Beware of floating; it can hurt

Recently I was looking for a harmless adventure, something different that might improve my well being for at least a night. One of my dear friends from Catholic grade school heard from her daughter-in-law about floating, also called sensory deprivation therapy, or isolation therapy.

Instead of going out to dinner or to a movie, we met for a light bite to eat (we were instructed to eat light and no drugs or alcohol before the float) and headed over to the float chamber. Surprisingly, it was discreetly tucked into a strip center in a Detroit suburb. We had appointments and were greeted warmly by the staff.

The first instruction as I put on my own flip flops was to use their provided rubber sandals. Everything in this tranquil environment was precisely controlled. Once we were appropriately garbed, we were shown to our separate rooms, each with its own dressing room, rain shower, and floating chamber. I had envisioned my friend and I chatting in a big pool while floating. Boy, was I wrong.

Floating is typically done within a large tank of super-saturated magnesium water that makes you completely buoyant. In fact, it is virtually impossible not to float in this mini, salt pool. The water is kept at 98.6  in order to meld with your natural body temperature. You won’t feel too cold or to hot, but just right.

Float tanks are made available to a floater for one hour. Once you enter the chamber and close the door, you lay in about 10 inches of salted water with dim lights casting a subtle glow. When you close the door and position yourself in the water, the lights slowly fade and you are in complete blackness with no ambient noise.  The idea is to stay still, clear your mind of all thoughts and drift into a stress-free, almost sleep-like state.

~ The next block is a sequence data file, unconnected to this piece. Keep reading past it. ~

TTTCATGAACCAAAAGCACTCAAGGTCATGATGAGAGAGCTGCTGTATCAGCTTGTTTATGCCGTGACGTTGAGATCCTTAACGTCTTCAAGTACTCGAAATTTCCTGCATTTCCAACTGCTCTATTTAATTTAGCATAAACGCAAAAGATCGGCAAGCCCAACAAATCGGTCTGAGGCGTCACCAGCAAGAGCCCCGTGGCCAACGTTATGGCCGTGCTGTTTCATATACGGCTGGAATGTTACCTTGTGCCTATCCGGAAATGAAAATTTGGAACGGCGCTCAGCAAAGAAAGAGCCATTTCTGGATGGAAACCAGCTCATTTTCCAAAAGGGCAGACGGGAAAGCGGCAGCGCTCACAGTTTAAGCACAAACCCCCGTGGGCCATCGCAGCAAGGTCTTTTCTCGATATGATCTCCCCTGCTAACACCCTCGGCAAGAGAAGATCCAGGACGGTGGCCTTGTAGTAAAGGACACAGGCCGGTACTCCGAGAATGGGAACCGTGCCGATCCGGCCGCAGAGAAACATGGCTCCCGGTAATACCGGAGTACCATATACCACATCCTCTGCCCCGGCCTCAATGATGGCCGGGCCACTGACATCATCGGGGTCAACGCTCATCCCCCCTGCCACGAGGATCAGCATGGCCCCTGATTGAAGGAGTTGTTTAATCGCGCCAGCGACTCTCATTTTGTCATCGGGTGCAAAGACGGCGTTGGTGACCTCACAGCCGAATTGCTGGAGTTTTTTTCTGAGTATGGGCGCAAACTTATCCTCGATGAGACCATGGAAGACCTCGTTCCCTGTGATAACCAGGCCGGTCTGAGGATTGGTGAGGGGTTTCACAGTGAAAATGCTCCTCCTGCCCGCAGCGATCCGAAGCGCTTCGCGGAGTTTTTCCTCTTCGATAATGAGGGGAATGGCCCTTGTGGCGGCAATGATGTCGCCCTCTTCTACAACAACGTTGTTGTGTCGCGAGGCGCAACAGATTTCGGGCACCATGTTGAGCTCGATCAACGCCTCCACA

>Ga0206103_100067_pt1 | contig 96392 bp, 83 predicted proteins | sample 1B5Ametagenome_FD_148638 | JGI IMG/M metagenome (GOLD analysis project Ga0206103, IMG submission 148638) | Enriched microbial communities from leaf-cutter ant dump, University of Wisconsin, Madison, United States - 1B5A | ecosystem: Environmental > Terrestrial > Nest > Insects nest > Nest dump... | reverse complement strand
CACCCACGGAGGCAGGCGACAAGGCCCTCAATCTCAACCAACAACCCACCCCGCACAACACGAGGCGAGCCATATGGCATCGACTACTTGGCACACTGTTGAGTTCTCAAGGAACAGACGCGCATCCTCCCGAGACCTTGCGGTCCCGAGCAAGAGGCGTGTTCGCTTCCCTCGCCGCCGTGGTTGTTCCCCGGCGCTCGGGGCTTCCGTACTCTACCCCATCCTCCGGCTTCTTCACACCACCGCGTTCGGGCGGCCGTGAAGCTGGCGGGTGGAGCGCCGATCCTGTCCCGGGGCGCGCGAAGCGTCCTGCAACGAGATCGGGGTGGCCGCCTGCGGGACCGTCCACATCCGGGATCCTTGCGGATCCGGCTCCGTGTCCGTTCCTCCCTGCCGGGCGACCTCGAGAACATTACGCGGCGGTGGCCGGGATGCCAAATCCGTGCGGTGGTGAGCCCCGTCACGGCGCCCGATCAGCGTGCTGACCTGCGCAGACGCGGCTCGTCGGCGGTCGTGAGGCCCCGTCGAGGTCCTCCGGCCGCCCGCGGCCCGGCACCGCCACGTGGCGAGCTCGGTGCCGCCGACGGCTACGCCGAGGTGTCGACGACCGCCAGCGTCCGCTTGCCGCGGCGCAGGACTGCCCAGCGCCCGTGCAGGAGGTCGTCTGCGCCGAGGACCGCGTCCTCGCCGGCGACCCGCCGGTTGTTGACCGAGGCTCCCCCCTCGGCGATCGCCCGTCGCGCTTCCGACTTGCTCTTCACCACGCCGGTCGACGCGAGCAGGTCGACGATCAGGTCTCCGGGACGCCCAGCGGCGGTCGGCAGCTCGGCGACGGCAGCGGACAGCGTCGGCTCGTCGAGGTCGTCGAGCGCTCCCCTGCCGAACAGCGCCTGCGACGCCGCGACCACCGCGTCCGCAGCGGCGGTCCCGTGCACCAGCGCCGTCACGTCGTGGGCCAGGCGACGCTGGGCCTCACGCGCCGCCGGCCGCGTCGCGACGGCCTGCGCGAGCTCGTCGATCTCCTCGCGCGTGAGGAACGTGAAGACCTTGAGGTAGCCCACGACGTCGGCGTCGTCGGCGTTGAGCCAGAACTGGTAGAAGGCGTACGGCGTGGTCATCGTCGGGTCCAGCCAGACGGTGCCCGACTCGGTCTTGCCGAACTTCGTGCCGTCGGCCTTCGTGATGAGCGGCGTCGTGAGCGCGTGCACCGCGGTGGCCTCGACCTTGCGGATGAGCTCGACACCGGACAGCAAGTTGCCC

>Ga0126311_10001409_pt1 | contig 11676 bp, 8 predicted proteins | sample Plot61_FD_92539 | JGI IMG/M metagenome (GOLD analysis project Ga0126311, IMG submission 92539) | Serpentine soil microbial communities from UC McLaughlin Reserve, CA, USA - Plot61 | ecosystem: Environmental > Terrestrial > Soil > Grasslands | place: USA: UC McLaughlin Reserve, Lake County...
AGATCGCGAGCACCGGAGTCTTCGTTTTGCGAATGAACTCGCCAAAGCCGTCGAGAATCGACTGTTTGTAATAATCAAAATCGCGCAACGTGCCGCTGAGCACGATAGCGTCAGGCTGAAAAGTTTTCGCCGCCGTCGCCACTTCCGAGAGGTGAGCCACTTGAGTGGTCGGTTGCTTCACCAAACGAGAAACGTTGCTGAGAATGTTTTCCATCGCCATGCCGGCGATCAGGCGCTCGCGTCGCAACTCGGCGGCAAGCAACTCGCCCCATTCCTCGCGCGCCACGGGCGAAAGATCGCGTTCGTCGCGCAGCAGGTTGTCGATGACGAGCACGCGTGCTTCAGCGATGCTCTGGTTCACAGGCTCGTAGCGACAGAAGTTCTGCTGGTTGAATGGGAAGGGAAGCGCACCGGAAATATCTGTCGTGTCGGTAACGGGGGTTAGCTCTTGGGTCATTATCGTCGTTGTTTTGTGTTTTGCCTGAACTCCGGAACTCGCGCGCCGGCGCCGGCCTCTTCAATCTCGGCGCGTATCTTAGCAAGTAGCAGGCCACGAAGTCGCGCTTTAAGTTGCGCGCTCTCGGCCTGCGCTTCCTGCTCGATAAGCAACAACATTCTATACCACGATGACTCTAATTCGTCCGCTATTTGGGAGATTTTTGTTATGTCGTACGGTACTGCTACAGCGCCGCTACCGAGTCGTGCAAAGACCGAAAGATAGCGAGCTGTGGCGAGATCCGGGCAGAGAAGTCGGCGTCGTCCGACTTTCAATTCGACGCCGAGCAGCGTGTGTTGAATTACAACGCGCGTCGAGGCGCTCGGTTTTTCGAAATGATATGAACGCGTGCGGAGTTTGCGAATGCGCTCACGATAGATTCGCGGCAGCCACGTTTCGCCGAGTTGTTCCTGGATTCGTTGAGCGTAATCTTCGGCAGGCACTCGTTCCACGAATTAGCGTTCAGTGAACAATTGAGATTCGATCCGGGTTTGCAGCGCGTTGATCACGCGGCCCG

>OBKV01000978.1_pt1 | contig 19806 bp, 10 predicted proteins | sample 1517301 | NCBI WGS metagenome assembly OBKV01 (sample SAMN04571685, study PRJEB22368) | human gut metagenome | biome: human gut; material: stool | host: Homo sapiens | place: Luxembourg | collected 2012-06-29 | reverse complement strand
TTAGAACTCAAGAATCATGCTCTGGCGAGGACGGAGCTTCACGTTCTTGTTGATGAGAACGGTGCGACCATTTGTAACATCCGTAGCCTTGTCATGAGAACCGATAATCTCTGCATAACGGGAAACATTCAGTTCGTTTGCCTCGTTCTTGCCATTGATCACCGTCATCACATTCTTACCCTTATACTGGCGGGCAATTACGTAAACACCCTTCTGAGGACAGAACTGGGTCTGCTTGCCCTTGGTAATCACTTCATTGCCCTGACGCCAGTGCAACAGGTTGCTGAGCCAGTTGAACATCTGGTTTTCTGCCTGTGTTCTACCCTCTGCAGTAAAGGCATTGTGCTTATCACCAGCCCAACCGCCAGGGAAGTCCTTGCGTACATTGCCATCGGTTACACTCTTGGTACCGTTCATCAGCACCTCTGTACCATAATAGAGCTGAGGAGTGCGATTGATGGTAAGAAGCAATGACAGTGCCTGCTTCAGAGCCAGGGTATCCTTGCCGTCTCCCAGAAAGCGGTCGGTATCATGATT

I was warned that once immersed in the water, even a slight paper cut or shaving wound could sting. No worries except he failed to disclose a more important fact about the experience: Once immersed in the water, brace yourself for fierce burning in the privates.

With my ever-mounting health issues, I worried that this pain was caused by a weird infection or something worse. But I worried for nothing. When my friend and I  compared notes about our experiences, we coyly revealed we both had this issue. The pain lasted about 30 minutes and subsided. We agreed that had we known about this, we would have passed on the $65 soak — maybe had a more predictable massage or reikki session instead.

On the bright side, we enjoyed the herbal soaps and lotions available before and after floating. The plush towel and robe were appreciated. And we were able to relax on comfortable chairs in a dim-lit room afterward. But those luxuries didn’t begin to make up for the fire-like feeling in the crotch. All I can add is float with caution and maybe guys wouldn’t have the same issue.







About Marti Benedetti

I'm a longtime writer and a widow. I want to share my thoughts and experiences of being single in my 50s and beyond after being married to the same man and raising kids for 28 years. It's not the journey I signed up for, but the one I'm living with. I hope I can offer up some thoughts, chuckles and comfort for those in a similar boat.
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2 Responses to Beware of floating; it can hurt

  1. Karen Mantyk says:

    I was all set to ask where it was and get a phone number but it sounds like, although it was a peaceful experience, that the burning part made it not such a good idea to do. Thanks for sharing the experience though.

  2. I hope it made you chuckle. My friend and I are still laughing about it.

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